HOW TO BE AN ART CURATOR
This is an article “How to be an Art Curator” by Marc Primo Warren
Curating art takes more than just organizing an art exhibition. Being an art curator is somewhat similar to how a zookeeper organizes and supervises his zoo, while taking charge of all that needs to be done prior to an exhibition. But before you take notes from Joe Exotic, learning how to be a full-fledged art curator means accepting the fact that love for art is absolutely more important than organization, and that there’s a very long path ahead before you get there.
Providing genuine care for art pieces and how they matter to human history and culture is an innate essential if you want to curate art. Most professionals even provide unconventional skills like design and even pose ideas on how to display art for today’s general audiences.
Art museums evolve and so do its audiences. Of course, there’s always the fact that an art curator should have the proper knowledge and skills to preserve and nurture an audience’s love for art, but this doesn’t mean you would organize galleries in neither an elitist nor circus-centric manner simply for entertainment.
Art curators should always be inclusive and set aside their own specific views (as art can be an avenue for politics or polarism agendas), and simply focus on promoting art that can help develop a culture.
Give pride to the title
The title “curator” is being thrown around irresponsibly in today’s digital era wherein marketers earn it by curating experiences, while even app users who collect mood boards online also get to be called the same.
Being an art curator is so much more than just these things in that there is an inherent responsibility to study how art affects the ideas and behavior of people. Real curators earn master’s degrees and PhDs in art or museum studies and sometimes even learn new languages and create dissertations to earn the title.
Despite how the digital age has somehow debased the title for business and commercialization, being a curator still integrates profit with art and beauty.
What sets real art curators apart from the rest is the thoughtful investment of presenting art pieces to their audiences which is honed by internships and proper study. Other developed skill sets would include analytical and critical thinking, customer service skills, knowledge in graphic imaging technologies, and a know-how in utility management.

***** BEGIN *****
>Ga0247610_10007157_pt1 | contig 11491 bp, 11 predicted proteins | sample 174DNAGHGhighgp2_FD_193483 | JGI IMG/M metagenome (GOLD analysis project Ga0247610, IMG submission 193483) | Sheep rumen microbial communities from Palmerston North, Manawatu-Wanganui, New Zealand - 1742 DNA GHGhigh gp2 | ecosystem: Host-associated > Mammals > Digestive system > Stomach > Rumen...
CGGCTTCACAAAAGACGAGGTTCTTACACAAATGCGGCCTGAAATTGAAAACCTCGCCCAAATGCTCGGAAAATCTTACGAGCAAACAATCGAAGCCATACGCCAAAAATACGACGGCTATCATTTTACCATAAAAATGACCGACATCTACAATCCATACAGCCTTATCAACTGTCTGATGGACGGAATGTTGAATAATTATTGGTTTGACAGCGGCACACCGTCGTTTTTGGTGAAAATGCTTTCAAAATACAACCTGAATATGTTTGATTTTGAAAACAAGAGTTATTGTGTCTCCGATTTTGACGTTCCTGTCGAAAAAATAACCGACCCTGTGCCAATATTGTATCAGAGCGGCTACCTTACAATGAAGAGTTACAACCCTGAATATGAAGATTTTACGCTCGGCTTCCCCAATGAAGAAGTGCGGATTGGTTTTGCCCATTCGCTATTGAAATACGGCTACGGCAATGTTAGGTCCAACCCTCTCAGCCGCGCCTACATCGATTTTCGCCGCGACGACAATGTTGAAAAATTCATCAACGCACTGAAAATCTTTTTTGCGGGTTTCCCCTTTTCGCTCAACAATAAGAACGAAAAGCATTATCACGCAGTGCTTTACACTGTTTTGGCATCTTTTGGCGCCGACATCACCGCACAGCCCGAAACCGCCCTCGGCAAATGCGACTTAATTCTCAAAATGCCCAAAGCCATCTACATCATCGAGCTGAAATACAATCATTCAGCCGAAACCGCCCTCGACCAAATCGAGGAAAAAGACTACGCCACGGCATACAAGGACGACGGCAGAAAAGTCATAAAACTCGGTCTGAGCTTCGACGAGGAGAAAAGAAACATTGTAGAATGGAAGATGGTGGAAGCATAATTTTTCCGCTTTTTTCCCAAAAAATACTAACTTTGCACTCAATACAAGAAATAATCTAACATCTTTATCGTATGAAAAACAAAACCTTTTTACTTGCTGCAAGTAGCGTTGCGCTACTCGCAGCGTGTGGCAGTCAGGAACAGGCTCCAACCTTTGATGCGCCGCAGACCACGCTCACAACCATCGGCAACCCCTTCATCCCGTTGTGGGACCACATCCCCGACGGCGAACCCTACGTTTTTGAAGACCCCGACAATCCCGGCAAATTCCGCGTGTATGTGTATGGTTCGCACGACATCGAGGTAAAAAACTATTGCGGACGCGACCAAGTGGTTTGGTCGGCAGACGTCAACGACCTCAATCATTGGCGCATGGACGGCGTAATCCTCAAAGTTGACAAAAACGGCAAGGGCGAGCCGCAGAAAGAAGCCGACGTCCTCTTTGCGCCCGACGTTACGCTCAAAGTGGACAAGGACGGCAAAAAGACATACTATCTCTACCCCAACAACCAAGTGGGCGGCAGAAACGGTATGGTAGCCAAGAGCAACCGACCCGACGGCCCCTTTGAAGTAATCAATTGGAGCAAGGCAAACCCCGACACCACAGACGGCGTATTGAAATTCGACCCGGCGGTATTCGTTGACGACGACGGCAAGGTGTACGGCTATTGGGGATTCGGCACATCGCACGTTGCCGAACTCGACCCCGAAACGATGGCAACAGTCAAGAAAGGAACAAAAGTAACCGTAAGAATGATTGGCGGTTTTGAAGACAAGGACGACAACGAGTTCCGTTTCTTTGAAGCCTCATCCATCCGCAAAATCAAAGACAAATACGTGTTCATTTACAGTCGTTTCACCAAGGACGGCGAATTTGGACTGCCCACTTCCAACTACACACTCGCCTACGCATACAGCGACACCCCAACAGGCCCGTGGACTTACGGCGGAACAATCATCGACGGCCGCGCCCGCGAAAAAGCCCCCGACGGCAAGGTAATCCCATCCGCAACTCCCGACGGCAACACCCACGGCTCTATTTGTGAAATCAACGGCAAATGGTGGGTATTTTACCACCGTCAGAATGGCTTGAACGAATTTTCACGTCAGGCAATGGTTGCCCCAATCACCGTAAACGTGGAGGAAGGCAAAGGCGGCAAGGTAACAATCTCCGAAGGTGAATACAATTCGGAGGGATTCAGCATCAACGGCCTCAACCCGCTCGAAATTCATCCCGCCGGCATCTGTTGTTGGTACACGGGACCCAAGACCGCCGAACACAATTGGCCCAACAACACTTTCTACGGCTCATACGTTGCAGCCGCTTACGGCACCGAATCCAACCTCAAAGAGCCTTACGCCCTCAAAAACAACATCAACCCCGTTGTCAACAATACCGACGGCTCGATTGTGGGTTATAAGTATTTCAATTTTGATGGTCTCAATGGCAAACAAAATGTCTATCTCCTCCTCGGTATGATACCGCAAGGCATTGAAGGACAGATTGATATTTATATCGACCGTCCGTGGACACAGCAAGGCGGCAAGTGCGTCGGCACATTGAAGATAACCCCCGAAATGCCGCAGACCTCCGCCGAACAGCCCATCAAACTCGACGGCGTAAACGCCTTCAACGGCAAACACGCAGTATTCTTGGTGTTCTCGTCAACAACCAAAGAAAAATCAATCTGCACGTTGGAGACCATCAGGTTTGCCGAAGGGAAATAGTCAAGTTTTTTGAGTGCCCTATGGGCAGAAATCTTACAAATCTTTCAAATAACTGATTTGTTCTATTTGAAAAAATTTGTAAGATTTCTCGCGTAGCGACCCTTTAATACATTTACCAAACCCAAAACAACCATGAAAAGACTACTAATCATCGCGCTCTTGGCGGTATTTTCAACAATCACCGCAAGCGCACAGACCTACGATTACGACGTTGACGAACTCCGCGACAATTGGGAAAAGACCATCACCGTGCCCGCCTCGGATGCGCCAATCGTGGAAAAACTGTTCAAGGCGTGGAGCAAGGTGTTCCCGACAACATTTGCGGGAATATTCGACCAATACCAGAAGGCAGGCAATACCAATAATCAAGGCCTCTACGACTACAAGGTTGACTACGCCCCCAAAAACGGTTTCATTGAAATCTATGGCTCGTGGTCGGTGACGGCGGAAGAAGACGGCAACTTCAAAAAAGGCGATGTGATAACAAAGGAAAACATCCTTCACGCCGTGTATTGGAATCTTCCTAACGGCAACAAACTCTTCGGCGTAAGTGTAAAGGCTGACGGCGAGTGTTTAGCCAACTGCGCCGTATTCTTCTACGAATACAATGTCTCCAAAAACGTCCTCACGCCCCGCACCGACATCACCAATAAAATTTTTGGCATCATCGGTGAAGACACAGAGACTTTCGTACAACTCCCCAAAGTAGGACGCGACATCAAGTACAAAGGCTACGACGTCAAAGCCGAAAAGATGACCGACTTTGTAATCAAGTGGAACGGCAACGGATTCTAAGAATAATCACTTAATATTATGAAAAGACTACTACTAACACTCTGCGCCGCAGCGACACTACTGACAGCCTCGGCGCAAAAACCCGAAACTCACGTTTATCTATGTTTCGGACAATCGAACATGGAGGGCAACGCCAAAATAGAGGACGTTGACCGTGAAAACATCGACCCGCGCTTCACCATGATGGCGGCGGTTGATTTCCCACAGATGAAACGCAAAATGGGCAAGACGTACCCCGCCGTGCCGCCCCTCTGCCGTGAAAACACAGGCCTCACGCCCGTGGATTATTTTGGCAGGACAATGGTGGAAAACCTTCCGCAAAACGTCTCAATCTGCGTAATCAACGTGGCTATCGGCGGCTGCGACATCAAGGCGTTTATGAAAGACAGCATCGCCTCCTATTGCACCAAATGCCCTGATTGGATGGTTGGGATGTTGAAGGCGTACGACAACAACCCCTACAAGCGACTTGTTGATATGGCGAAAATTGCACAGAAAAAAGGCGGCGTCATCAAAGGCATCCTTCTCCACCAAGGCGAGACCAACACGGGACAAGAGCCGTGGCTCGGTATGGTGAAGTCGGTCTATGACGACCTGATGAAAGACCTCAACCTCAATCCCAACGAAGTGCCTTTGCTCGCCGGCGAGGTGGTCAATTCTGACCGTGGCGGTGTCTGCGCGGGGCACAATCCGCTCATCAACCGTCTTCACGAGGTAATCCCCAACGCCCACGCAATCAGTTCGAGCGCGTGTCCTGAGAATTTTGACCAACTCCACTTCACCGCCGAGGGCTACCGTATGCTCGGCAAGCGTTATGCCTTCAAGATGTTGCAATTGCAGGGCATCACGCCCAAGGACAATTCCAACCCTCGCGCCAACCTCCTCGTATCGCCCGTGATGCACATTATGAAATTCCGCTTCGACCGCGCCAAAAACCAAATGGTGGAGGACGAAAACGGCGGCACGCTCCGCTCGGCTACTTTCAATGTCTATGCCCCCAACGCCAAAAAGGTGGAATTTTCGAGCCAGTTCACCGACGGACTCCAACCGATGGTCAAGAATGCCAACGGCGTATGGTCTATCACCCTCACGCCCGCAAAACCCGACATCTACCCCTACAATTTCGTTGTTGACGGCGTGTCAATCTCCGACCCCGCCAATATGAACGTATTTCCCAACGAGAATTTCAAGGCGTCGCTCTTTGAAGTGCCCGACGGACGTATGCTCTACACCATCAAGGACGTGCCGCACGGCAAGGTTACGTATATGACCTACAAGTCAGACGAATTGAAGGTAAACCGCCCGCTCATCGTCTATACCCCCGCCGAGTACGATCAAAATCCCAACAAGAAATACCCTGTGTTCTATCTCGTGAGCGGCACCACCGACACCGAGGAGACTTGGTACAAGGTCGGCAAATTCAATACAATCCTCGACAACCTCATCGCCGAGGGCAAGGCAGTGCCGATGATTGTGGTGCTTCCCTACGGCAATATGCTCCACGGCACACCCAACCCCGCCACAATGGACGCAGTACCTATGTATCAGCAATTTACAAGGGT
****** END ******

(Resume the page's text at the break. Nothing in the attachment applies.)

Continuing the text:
Add to these the passion to connect with people through art, creativity and ideas which can be developed into a language that they can understand. With this, it’s safe to say that art curation borders more on an open-minded approach rather than the technical. It is developing the insight to see art pieces differently and influence others with thought.
Do more for art
Art curation has its own authorities that can spell change especially for aspiring artists. Those who are learned in photography and studio art can share their knowledge with new artists or establish campaigns that would promote fresh art pieces into the public’s consciousness.
Today’s top curators have acquired the faculties of conceptualizing new exhibits that will engage a new set of audiences in a meticulous and discerning manner. Otherwise, simply collecting art and organizing a show may be no different than setting up a garage sale in your backyard to earn some profit.
Never stop honing your craft
Say you’ve already finished your undergraduate and graduate degrees and have already earned the title of art curator, this is no point where you’d stop as art itself continues to evolve.
Enhance your skills by learning graphic software and refining your management style. Communication is another vital aspect of art curation and being a polyglot can do so much for you if you want to advance in your career.
Another good tip is to gain the proper work experience before looking for jobs in established art and museum galleries. These institutions would want candidates to have mastered installation and exhibit management, as well as administrative processes that are required in running the institution that often is tantamount to a PhD.
While getting there, you may also want to gain some teaching experience which can be a good addition to your credentials. Find a job you think can help you develop your art curation skills here.